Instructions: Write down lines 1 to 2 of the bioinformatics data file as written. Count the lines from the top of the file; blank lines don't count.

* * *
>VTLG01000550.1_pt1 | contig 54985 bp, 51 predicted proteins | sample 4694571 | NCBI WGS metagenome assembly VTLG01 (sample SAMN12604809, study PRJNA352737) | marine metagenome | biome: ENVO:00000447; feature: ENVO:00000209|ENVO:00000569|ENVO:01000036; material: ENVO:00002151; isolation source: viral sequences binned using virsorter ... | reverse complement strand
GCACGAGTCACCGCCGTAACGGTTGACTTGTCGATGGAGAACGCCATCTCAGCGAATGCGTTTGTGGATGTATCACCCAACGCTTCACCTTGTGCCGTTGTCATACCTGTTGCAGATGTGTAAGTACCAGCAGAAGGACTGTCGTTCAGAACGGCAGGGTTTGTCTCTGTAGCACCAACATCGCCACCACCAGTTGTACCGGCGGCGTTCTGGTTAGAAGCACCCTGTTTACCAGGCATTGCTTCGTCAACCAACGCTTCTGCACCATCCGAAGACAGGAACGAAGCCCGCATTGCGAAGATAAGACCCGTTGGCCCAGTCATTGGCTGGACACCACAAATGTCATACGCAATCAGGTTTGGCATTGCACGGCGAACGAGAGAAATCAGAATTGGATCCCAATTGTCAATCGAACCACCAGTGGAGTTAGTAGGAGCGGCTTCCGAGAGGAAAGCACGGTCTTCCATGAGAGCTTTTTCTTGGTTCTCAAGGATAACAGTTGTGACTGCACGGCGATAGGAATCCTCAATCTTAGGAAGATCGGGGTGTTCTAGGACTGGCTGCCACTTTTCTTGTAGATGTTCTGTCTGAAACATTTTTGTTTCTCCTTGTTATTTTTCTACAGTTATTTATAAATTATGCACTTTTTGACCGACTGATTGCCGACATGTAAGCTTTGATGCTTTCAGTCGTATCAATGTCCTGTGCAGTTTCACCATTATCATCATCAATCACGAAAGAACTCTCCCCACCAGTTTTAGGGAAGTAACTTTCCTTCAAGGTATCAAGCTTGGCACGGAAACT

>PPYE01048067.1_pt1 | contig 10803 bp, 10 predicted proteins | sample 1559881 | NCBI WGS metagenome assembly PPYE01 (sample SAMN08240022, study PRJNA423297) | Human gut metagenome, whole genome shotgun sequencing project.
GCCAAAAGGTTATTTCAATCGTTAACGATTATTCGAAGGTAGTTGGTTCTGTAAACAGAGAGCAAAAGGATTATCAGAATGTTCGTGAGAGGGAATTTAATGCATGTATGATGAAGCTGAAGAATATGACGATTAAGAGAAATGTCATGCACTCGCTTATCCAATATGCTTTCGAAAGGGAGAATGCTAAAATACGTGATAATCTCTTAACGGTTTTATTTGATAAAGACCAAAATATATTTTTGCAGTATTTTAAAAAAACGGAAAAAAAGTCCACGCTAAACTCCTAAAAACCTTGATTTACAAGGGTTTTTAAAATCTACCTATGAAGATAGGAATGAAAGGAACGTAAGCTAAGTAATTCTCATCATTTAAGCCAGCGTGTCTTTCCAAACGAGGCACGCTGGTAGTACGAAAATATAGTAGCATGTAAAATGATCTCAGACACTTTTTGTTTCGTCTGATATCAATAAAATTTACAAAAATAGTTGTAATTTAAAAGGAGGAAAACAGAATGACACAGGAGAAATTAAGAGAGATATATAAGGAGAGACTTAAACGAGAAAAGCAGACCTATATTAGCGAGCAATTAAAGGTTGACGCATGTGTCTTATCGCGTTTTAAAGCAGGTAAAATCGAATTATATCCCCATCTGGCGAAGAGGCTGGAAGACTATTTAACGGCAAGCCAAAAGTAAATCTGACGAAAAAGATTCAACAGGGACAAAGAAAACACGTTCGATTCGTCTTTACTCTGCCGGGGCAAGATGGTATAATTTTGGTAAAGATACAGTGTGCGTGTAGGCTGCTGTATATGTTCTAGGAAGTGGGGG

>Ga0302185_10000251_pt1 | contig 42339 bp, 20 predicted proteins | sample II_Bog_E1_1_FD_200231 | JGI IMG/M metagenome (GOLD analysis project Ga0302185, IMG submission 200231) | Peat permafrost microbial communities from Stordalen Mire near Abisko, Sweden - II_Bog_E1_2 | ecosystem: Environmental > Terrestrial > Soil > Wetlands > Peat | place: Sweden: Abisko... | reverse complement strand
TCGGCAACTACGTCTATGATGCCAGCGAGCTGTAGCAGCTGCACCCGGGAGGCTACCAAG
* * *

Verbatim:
>VTLG01000550.1_pt1 | contig 54985 bp, 51 predicted proteins | sample 4694571 | NCBI WGS metagenome assembly VTLG01 (sample SAMN12604809, study PRJNA352737) | marine metagenome | biome: ENVO:00000447; feature: ENVO:00000209|ENVO:00000569|ENVO:01000036; material: ENVO:00002151; isolation source: viral sequences binned using virsorter ... | reverse complement strand
GCACGAGTCACCGCCGTAACGGTTGACTTGTCGATGGAGAACGCCATCTCAGCGAATGCGTTTGTGGATGTATCACCCAACGCTTCACCTTGTGCCGTTGTCATACCTGTTGCAGATGTGTAAGTACCAGCAGAAGGACTGTCGTTCAGAACGGCAGGGTTTGTCTCTGTAGCACCAACATCGCCACCACCAGTTGTACCGGCGGCGTTCTGGTTAGAAGCACCCTGTTTACCAGGCATTGCTTCGTCAACCAACGCTTCTGCACCATCCGAAGACAGGAACGAAGCCCGCATTGCGAAGATAAGACCCGTTGGCCCAGTCATTGGCTGGACACCACAAATGTCATACGCAATCAGGTTTGGCATTGCACGGCGAACGAGAGAAATCAGAATTGGATCCCAATTGTCAATCGAACCACCAGTGGAGTTAGTAGGAGCGGCTTCCGAGAGGAAAGCACGGTCTTCCATGAGAGCTTTTTCTTGGTTCTCAAGGATAACAGTTGTGACTGCACGGCGATAGGAATCCTCAATCTTAGGAAGATCGGGGTGTTCTAGGACTGGCTGCCACTTTTCTTGTAGATGTTCTGTCTGAAACATTTTTGTTTCTCCTTGTTATTTTTCTACAGTTATTTATAAATTATGCACTTTTTGACCGACTGATTGCCGACATGTAAGCTTTGATGCTTTCAGTCGTATCAATGTCCTGTGCAGTTTCACCATTATCATCATCAATCACGAAAGAACTCTCCCCACCAGTTTTAGGGAAGTAACTTTCCTTCAAGGTATCAAGCTTGGCACGGAAACT